Putin facing rapid ammunition wipe out – 30 dead as Russian jet loses battle in the skies | World | News


Military experts have highlighted the rapid rate of artillery and ammunition consumption in the ongoing conflict cannot be sustained by either side for any significant amount of time. NATO and US modelling and simulations officer Alex Vershinin, who also holds 10 years of frontline experience in Korea, Iraq and Afghanistan, recently noted in the Royal United Services Institute (RUSI) that “the rate of ammunition and equipment consumption in Ukraine can only be sustained by a large-scale industrial base”.

Given the significance of these resources, ammunition depots have become key targets in the war across Ukraine.

Kyiv’s Operational Command “South” today reported it killed 30 Russian soldiers and destroyed two ammunition depots along with military vehicles.

The Kyiv Independent reported: “Russian fighter jets tried to repel one of the attacks on an ammunition depot by firing missiles at the Ukrainian Air Force planes.

“Ukrainian aviation had no losses, but Russian missiles killed a civilian in Bashtanka and destroyed a boiler house, Ukraine’s military said.”

The number of daily fire missions conducted by Russia alone is estimated to have averaged 585 between May 19 and 31, according to the Russian Ministry of Defence.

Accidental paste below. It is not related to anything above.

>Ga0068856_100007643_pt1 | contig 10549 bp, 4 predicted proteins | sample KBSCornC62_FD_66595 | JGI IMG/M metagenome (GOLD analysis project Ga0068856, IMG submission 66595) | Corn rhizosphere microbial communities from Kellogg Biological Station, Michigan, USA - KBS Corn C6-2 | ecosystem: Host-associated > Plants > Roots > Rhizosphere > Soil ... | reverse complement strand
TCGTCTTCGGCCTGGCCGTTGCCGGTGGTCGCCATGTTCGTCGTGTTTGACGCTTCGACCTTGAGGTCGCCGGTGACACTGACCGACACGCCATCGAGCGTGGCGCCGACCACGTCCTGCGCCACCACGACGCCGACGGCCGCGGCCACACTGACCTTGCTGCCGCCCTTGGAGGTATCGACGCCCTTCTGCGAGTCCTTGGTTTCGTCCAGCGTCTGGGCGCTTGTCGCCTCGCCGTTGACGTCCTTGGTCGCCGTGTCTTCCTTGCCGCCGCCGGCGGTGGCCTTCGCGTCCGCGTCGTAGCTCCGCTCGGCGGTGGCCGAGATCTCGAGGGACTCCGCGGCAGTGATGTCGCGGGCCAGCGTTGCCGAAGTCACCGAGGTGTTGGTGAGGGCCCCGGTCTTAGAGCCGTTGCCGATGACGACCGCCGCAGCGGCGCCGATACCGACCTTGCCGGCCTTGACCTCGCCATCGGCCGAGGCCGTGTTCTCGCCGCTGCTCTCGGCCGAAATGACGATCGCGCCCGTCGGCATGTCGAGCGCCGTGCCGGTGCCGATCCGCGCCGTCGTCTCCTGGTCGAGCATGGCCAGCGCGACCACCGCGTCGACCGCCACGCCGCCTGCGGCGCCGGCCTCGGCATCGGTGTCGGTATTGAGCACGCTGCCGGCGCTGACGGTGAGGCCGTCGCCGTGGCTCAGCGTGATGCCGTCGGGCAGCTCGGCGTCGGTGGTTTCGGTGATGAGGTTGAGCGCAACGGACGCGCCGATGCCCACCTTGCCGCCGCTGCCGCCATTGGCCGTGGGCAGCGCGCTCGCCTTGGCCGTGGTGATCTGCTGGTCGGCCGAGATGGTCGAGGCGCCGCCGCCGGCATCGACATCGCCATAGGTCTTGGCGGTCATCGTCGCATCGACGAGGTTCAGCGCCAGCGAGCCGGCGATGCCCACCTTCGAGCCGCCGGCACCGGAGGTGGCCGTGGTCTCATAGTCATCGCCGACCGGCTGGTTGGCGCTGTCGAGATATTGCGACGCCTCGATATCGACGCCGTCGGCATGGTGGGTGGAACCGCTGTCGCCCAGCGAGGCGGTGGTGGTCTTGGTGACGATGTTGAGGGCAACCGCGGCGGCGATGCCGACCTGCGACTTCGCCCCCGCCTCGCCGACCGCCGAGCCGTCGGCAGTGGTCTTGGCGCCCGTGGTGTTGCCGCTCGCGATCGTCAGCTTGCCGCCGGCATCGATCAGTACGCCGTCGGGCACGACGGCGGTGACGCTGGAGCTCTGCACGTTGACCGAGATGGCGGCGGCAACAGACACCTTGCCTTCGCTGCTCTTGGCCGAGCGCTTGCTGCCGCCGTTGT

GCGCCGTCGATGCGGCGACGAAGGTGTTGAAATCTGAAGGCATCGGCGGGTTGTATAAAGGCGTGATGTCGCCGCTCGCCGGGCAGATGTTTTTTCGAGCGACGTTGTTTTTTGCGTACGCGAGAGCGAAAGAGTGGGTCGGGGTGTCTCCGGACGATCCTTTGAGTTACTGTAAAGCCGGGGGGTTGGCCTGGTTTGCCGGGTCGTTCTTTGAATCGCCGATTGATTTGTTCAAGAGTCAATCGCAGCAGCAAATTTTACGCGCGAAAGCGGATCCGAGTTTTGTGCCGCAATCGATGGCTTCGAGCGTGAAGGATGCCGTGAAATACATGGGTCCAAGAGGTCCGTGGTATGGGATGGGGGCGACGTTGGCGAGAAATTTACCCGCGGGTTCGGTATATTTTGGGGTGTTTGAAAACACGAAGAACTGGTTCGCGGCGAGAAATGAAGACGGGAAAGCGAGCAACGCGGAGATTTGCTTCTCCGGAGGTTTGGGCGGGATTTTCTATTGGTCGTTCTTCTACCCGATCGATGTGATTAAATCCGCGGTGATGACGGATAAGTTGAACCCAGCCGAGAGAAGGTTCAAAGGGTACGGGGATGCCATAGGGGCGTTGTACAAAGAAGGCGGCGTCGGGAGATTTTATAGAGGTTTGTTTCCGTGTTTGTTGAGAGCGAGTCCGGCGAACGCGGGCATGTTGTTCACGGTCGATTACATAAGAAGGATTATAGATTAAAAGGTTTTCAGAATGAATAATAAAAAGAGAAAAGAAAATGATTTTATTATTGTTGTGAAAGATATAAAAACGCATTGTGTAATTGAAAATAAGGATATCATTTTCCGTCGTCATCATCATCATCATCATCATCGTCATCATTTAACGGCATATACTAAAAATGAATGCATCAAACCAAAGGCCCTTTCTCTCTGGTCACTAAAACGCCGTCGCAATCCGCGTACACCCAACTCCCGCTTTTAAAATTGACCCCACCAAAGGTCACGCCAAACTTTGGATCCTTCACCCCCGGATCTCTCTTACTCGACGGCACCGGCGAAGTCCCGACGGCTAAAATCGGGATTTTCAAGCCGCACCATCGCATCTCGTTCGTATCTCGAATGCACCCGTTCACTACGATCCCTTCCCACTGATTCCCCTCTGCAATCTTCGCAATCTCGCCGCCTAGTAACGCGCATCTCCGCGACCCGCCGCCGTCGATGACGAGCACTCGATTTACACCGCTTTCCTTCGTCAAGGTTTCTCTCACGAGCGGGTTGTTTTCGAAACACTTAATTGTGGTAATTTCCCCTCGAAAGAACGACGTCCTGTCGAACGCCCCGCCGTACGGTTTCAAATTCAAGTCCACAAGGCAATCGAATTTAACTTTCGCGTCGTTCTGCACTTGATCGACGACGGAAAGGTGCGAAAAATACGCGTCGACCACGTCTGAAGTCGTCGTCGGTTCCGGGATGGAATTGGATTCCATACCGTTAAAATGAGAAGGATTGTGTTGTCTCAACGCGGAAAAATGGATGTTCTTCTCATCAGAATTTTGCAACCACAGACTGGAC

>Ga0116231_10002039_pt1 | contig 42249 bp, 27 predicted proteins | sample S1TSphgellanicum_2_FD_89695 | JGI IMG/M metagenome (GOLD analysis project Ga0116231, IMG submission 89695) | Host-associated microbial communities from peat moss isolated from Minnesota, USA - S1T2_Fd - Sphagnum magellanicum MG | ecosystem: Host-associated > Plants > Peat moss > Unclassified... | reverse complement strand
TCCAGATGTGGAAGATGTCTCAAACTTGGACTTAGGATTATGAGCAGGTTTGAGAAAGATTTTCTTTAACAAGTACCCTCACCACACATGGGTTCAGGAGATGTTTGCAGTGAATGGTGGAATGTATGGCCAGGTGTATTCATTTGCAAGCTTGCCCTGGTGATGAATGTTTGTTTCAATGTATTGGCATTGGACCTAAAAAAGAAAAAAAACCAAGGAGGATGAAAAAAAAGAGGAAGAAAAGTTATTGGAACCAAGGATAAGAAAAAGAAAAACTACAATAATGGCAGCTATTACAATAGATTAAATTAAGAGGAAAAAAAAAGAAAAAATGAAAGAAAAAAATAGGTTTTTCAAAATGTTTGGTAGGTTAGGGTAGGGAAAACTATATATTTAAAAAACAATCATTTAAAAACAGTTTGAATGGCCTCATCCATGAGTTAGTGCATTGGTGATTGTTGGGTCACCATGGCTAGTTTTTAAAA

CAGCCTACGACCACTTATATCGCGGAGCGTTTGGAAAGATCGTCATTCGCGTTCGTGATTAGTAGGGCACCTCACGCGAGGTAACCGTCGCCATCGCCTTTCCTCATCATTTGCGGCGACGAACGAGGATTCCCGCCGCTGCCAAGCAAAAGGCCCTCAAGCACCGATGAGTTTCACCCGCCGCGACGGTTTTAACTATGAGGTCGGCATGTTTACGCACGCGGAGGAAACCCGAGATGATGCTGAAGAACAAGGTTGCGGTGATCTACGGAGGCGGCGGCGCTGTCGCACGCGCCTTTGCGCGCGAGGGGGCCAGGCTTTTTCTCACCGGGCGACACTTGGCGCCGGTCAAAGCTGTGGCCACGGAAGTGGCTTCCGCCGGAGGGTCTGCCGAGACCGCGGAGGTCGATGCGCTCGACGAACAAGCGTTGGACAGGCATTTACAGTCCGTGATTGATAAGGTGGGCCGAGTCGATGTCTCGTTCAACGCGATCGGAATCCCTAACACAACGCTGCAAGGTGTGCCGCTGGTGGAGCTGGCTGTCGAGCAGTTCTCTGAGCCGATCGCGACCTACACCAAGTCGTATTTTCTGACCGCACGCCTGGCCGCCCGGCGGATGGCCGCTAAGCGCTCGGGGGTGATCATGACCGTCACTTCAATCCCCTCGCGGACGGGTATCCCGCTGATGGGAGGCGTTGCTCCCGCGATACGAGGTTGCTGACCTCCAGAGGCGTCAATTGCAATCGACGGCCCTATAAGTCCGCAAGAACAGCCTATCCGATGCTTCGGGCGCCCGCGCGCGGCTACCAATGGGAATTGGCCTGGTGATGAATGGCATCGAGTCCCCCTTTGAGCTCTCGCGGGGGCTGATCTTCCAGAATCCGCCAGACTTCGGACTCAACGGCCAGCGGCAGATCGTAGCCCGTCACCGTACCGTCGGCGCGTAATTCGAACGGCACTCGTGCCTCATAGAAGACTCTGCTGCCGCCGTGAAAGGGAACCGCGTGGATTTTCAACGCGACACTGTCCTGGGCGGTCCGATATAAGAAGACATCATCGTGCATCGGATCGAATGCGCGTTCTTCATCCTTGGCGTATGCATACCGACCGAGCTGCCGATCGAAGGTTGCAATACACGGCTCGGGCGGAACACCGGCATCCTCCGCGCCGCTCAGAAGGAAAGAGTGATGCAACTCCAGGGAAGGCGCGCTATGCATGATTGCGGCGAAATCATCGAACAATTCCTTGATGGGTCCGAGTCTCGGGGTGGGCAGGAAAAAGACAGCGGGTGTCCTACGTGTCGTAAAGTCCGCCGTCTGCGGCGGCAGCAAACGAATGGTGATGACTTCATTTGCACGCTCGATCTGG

A high of 735 were deployed on May 21.

Mr Vershinin added that Moscow’s forces were firing up to 7,176 artillery rounds a day.

These figures, he said, prove “the age of industrial warfare is still here”.

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Because of the consumption rate, one senior Western official late last month told the Washington Post Russia will soon be unable to keep hold of its gains in Ukraine.

They said: “There will come a time when the tiny advances Russia is making become unsustainable in light of the costs and they will need a significant base to regenerate capability.”

The paper added: “The ‘creeping’ advances are dependent almost entirely on the expenditure of vast quantities of ammunition, notably artillery shells, which are being fired at a rate almost no military in the world would be able to sustain for long.”

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The same problem is being suffered by Ukrainian forces, only more severely.

A report by intelligence officials from both Ukraine and the West last month revealed that Volodymyr Zelensky’s men are outgunned 20 to one in artillery and 40 to one in ammunition by Russia.

It noted the situation in which 100 people are dying every day in the Donbas alone is having “a seriously demoralising effect on Ukrainian forces as well as a very real material effect; cases of desertion are growing every week”.

Upon meeting Mr Zelensky for the second time in Kyiv since the beginning of the war, Boris Johnson said “we will be with you until you ultimately prevail”. Other Western nations have also expressed this sentiment.

But even the West is suffering shortages of supplies, with many countries having spent years (in some cases, decades) doing down their own forces.

The UK recently had to buy a howitzer from a third party to send to Ukraine because its own stockpiles were too low.

One Western defence adviser this month told the Financial Times: “The received wisdom has long been that the West will never fight an industrial war again. As a result, almost nobody has kept jump capacity to ramp up national production of key equipment.”





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